Horowitz’s use of the portrait is particularly interesting. ‘Portrait’ is perhaps a misnomer, however, because of its emphasis on the art genre. Horowitz plays in an almost anthropological way with visual culture and has astutely seen that the celebrity portraits, sculptures, portraits hanging on the wall in town halls are less artworks and actually what they were traditionally called – effigies. There is a ‘image magic’ in a portrait hanging in the public hall. Portraits speak to us from the past, they give us advice, they exhort us to action; they are not merely images on the wall.

When Horowitz placed portraits of the 9/11 terrorists surreptitiously around the galleries of the Whitney Biennale they were not merely images but also almost like voodoo dolls, secreting some traumatic power. When he placed portraits of all the presidents in the Brant Foundation he activated the power of the Presidential office, creating a secular Versailles as a stage for his political interventions. In the major work Hillary Clinton is a Person Too, we see another effigy. Larger than life, in bronze, Clinton is at once infantilised and at the same time given the authority of a queen.

Horowitz is aware that the context of this work’s origins has now shifted, but in interesting ways. Like any bronze public sculpture, our context can shift the way we see the sacred figure represented. In the context of the 2016 presidential election the failure present in this piece is more palpable. In 2008 the piece may have seemed like a consolation prize (for her loss to Barack Obama) but in 2016 it seems to highlight her Achilles heel: a proportion of the electorate saw her as an over-eager, overqualified, and entitled class captain.

The main body of work in this exhibition is Self Portrait in the Mirror. This series is based on repainting Lichtenstein’s mirror works, and they are a joke on a joke. Lichtenstein was already riffing on Abstract Expressionism’s obsession with painterly surface. He painted an image of a mirror as if it was printed as a cheap cartoon. Using stencils and careful masking Lichtenstein replicated the quality of a cheap, benday dot print. While in a Lichtenstein the painterly quality is still present, the work eschews the great gesture of the genius artist.

horowitz18079Jonathan Horowitz, Self Portrait in Mirror #12 (2013), acrylic on linen, 61cm diameter, $POA

Horowitz to some extent reinstates the authorly hand. He paints and has others repaint the Lichtenstein, without any aids, and in doing so ‘dials up’ the painterly mistakes. The benday dots are now not perfect, the lines a little shaky. Shown in series the singularity of each rendition is even more palpable, as the series allows the viewer to immediately contrast the copy with another copy set beside it.

The paintings are not really images of mirrors. They embody a struggle in contemporary life: to insist on our individuality while at the same time following an imperative to conform to social values. This series is a perfect metonym for Horowitz’s practice as a whole, in that he re-presents the real, but in a way that highlights the invisible workings of power, ideology and societal belief, often with wit and slight of hand.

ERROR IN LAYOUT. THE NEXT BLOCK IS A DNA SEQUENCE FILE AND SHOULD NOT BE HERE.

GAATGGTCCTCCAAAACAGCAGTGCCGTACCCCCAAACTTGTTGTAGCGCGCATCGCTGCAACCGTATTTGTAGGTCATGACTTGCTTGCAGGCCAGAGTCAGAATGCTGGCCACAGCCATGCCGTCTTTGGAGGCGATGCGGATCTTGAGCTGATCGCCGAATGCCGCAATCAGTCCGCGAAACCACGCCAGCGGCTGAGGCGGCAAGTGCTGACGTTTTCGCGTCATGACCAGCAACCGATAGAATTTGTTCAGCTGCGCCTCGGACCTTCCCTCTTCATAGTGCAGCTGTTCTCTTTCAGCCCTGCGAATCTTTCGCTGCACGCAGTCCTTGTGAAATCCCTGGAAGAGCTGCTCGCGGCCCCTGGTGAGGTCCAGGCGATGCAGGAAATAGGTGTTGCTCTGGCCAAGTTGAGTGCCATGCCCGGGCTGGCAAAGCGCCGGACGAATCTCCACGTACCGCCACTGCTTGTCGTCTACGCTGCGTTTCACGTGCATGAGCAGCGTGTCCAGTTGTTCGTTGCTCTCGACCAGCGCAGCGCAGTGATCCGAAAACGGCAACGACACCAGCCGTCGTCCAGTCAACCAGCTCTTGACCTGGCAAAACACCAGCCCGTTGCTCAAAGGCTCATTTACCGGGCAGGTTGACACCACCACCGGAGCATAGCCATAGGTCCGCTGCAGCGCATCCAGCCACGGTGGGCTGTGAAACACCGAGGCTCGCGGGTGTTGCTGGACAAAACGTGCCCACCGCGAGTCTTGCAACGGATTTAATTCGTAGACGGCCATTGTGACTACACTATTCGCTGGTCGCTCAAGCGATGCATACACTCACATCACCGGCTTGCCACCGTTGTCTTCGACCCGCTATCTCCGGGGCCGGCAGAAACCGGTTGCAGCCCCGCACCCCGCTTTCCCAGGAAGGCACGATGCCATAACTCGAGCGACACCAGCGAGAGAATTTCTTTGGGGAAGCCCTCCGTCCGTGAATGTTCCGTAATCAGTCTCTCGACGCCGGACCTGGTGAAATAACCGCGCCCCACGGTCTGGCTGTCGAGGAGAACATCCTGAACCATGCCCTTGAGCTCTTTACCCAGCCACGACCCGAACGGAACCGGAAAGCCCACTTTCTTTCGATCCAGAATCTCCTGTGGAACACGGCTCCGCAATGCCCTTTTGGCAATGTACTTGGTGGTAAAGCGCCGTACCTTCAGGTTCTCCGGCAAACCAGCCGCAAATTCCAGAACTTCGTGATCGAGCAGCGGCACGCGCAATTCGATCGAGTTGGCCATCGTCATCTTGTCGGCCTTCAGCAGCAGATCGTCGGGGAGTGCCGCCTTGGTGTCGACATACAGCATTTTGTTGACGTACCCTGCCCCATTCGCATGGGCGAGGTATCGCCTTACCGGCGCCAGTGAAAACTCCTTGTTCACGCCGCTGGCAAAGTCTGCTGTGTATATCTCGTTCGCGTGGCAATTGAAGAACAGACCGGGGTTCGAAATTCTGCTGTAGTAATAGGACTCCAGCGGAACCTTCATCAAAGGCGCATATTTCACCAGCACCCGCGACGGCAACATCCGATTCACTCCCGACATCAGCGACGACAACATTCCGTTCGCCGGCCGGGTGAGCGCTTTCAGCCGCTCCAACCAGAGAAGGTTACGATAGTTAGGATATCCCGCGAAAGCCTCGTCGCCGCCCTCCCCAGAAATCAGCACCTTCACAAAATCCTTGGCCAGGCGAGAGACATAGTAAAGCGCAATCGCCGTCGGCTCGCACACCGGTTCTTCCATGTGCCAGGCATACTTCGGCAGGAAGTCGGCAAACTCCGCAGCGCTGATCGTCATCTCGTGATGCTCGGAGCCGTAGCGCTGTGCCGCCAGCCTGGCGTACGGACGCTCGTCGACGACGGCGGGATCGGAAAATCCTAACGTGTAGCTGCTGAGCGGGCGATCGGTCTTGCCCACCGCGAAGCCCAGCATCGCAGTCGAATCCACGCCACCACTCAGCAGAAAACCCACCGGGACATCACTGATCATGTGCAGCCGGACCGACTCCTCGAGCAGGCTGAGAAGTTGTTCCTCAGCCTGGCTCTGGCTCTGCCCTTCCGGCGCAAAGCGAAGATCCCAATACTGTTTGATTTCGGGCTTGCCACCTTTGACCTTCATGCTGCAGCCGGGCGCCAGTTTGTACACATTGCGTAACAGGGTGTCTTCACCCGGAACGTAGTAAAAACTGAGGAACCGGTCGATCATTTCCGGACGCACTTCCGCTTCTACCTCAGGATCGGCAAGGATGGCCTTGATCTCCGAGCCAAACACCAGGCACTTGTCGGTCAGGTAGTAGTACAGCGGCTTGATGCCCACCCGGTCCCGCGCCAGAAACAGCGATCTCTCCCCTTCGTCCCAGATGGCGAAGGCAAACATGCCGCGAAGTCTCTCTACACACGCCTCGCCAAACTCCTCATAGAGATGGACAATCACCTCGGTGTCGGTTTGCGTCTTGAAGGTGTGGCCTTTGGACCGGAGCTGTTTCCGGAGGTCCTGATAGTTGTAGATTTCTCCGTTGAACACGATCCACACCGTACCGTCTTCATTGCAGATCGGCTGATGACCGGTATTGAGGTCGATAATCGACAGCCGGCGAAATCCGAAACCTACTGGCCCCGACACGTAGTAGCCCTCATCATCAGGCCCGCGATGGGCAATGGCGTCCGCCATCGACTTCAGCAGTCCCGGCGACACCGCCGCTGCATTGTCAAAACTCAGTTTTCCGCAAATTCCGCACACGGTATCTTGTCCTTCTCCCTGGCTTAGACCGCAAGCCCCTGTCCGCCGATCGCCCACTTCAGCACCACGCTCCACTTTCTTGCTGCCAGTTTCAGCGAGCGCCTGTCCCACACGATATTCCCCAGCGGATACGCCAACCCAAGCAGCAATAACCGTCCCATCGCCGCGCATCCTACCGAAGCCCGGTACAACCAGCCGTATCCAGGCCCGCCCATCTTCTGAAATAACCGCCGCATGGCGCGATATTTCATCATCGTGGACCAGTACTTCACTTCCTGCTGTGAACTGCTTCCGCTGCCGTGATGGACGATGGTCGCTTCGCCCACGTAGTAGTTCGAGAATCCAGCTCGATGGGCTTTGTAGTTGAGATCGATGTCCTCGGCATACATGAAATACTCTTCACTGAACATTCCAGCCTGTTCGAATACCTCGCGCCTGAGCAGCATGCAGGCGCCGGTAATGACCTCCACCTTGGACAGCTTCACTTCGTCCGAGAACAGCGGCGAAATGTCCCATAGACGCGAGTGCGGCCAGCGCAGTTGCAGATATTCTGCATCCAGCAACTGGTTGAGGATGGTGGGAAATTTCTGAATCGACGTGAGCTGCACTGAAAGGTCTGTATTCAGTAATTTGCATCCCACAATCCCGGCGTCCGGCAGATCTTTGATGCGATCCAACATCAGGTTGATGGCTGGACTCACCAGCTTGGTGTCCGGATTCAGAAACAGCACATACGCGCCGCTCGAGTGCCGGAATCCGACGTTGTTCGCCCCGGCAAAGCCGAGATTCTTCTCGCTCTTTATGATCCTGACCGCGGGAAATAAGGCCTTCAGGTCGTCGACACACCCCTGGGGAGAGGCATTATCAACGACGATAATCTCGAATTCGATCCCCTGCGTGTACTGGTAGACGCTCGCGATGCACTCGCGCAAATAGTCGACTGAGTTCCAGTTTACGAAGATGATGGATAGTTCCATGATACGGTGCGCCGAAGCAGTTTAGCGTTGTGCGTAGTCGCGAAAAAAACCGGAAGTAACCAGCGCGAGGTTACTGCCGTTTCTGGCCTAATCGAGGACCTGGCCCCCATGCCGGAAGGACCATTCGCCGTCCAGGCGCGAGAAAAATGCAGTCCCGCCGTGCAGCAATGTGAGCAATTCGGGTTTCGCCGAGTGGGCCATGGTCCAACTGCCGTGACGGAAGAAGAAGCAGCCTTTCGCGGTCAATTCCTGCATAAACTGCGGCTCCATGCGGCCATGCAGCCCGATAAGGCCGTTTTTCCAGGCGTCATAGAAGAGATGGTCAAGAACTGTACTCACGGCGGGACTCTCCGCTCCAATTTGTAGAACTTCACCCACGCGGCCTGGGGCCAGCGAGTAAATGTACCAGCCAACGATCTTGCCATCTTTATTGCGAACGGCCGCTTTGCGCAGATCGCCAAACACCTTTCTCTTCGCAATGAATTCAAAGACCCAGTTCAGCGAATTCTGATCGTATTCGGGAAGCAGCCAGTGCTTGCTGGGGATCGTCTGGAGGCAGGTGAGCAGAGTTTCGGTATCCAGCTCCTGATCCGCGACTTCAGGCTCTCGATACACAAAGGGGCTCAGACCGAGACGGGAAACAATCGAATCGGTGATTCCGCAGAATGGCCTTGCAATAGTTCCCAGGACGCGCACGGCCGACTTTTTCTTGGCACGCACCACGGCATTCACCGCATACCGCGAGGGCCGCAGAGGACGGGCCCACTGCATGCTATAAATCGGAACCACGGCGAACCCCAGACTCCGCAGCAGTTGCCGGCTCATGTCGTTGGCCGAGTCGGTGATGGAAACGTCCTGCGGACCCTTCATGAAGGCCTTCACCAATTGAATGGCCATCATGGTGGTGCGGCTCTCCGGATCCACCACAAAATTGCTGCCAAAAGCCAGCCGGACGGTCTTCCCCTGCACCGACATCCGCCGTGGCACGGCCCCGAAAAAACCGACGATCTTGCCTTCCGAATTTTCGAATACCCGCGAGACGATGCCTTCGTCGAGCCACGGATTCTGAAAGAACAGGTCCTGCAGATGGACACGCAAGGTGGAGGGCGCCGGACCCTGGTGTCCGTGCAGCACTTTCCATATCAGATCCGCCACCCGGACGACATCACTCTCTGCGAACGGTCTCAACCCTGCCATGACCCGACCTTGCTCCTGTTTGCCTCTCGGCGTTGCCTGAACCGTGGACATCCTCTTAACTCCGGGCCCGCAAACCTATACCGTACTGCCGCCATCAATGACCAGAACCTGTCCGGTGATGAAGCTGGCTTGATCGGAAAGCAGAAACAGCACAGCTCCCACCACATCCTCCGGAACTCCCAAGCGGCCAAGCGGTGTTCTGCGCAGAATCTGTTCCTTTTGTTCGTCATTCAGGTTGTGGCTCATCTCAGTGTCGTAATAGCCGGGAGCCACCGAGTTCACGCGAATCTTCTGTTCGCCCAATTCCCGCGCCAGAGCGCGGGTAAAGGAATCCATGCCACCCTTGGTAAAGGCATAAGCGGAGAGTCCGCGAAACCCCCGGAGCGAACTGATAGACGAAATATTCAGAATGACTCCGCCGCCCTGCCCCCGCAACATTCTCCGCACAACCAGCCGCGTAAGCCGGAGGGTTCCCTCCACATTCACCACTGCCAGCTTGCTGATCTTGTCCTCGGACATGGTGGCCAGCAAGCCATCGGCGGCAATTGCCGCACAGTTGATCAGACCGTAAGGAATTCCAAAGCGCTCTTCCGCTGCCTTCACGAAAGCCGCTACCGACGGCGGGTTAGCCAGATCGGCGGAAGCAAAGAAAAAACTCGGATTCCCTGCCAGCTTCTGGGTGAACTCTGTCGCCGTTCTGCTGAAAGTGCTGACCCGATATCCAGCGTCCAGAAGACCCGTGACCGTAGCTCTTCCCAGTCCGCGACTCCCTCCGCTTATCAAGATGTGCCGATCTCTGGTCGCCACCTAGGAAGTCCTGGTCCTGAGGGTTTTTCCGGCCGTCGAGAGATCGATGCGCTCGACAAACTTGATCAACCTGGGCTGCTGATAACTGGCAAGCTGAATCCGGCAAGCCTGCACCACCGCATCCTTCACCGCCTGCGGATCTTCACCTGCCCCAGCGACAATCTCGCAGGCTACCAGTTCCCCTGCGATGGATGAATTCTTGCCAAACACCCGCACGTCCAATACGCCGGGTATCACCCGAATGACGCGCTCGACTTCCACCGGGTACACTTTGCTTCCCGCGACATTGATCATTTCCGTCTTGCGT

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This December, international, post-conceptual artists Rob Pruitt and Jonathan Horowitz will be showing at OLSEN.

Both based in New York City, this exhibition will be the first time both artist have featured in an Australian gallery.


Rob Pruitt is a major figure in the contemporary art scene in New York. He works in a broad spectrum of media, from sculpture, installation and print to painting and conceptual forays. Over the last twenty years his work has, by critical consensus, reached a new level of maturity and importance. His recent show at Gavin Brown’s Enterprise (New York), which included the series Suicide Paintings, was considered by Roberta Smith, the art critic for the New York Times, as “possibly the best of his career.”

The work in this exhibition particularly focuses on his painting practice through two major series: his signature Panda series (started in 2001) and the more recent Suicide Paintings. Because contemporary artists like Pruitt can choose to represent ideas in whichever way they choose, there is a conscious choice here to utilise painting as the frame. Because of this, Pruitt’s work has been characterised as post-conceptual painting, in that it is a form of painting that comes after the ‘anything goes’ of contemporary art. Post-conceptual painting holds in it the history and traditions of painting as well as the wit and ideas of conceptual art, minimalism and other approaches of late modernism.